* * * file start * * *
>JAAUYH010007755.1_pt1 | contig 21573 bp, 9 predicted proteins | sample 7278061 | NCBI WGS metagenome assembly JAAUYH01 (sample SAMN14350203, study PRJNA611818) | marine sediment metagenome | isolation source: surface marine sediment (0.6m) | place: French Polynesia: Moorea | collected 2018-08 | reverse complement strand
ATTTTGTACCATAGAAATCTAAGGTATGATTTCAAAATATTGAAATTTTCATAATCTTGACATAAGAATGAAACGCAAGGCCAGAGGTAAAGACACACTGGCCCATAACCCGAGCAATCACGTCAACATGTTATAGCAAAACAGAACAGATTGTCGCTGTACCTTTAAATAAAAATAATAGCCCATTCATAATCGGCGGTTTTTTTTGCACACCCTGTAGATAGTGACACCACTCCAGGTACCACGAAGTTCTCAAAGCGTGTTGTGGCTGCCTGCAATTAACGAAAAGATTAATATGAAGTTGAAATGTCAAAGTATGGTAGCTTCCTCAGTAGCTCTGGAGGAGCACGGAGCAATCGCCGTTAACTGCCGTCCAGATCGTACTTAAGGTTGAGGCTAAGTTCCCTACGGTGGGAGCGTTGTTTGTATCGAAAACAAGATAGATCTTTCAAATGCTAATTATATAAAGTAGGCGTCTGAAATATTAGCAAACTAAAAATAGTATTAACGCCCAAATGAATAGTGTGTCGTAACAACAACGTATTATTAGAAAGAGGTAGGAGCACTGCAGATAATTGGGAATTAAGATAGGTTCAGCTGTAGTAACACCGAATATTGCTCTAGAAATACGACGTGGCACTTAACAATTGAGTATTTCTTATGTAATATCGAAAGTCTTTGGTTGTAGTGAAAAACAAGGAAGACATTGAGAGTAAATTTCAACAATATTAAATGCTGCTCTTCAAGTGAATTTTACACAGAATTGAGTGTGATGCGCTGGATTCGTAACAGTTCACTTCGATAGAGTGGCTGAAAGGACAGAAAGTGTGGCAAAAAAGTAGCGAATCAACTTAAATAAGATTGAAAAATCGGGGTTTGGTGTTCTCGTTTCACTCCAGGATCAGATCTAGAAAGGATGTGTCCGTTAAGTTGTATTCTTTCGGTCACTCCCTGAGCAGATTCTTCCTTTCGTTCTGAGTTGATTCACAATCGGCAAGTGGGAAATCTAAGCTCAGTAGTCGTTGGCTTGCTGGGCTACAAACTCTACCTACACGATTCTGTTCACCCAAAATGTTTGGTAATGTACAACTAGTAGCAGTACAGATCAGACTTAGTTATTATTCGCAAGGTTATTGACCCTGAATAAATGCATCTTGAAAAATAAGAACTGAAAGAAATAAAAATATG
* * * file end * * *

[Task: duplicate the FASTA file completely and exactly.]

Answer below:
>JAAUYH010007755.1_pt1 | contig 21573 bp, 9 predicted proteins | sample 7278061 | NCBI WGS metagenome assembly JAAUYH01 (sample SAMN14350203, study PRJNA611818) | marine sediment metagenome | isolation source: surface marine sediment (0.6m) | place: French Polynesia: Moorea | collected 2018-08 | reverse complement strand
ATTTTGTACCATAGAAATCTAAGGTATGATTTCAAAATATTGAAATTTTCATAATCTTGACATAAGAATGAAACGCAAGGCCAGAGGTAAAGACACACTGGCCCATAACCCGAGCAATCACGTCAACATGTTATAGCAAAACAGAACAGATTGTCGCTGTACCTTTAAATAAAAATAATAGCCCATTCATAATCGGCGGTTTTTTTTGCACACCCTGTAGATAGTGACACCACTCCAGGTACCACGAAGTTCTCAAAGCGTGTTGTGGCTGCCTGCAATTAACGAAAAGATTAATATGAAGTTGAAATGTCAAAGTATGGTAGCTTCCTCAGTAGCTCTGGAGGAGCACGGAGCAATCGCCGTTAACTGCCGTCCAGATCGTACTTAAGGTTGAGGCTAAGTTCCCTACGGTGGGAGCGTTGTTTGTATCGAAAACAAGATAGATCTTTCAAATGCTAATTATATAAAGTAGGCGTCTGAAATATTAGCAAACTAAAAATAGTATTAACGCCCAAATGAATAGTGTGTCGTAACAACAACGTATTATTAGAAAGAGGTAGGAGCACTGCAGATAATTGGGAATTAAGATAGGTTCAGCTGTAGTAACACCGAATATTGCTCTAGAAATACGACGTGGCACTTAACAATTGAGTATTTCTTATGTAATATCGAAAGTCTTTGGTTGTAGTGAAAAACAAGGAAGACATTGAGAGTAAATTTCAACAATATTAAATGCTGCTCTTCAAGTGAATTTTACACAGAATTGAGTGTGATGCGCTGGATTCGTAACAGTTCACTTCGATAGAGTGGCTGAAAGGACAGAAAGTGTGGCAAAAAAGTAGCGAATCAACTTAAATAAGATTGAAAAATCGGGGTTTGGTGTTCTCGTTTCACTCCAGGATCAGATCTAGAAAGGATGTGTCCGTTAAGTTGTATTCTTTCGGTCACTCCCTGAGCAGATTCTTCCTTTCGTTCTGAGTTGATTCACAATCGGCAAGTGGGAAATCTAAGCTCAGTAGTCGTTGGCTTGCTGGGCTACAAACTCTACCTACACGATTCTGTTCACCCAAAATGTTTGGTAATGTACAACTAGTAGCAGTACAGATCAGACTTAGTTATTATTCGCAAGGTTATTGACCCTGAATAAATGCATCTTGAAAAATAAGAACTGAAAGAAATAAAAATATG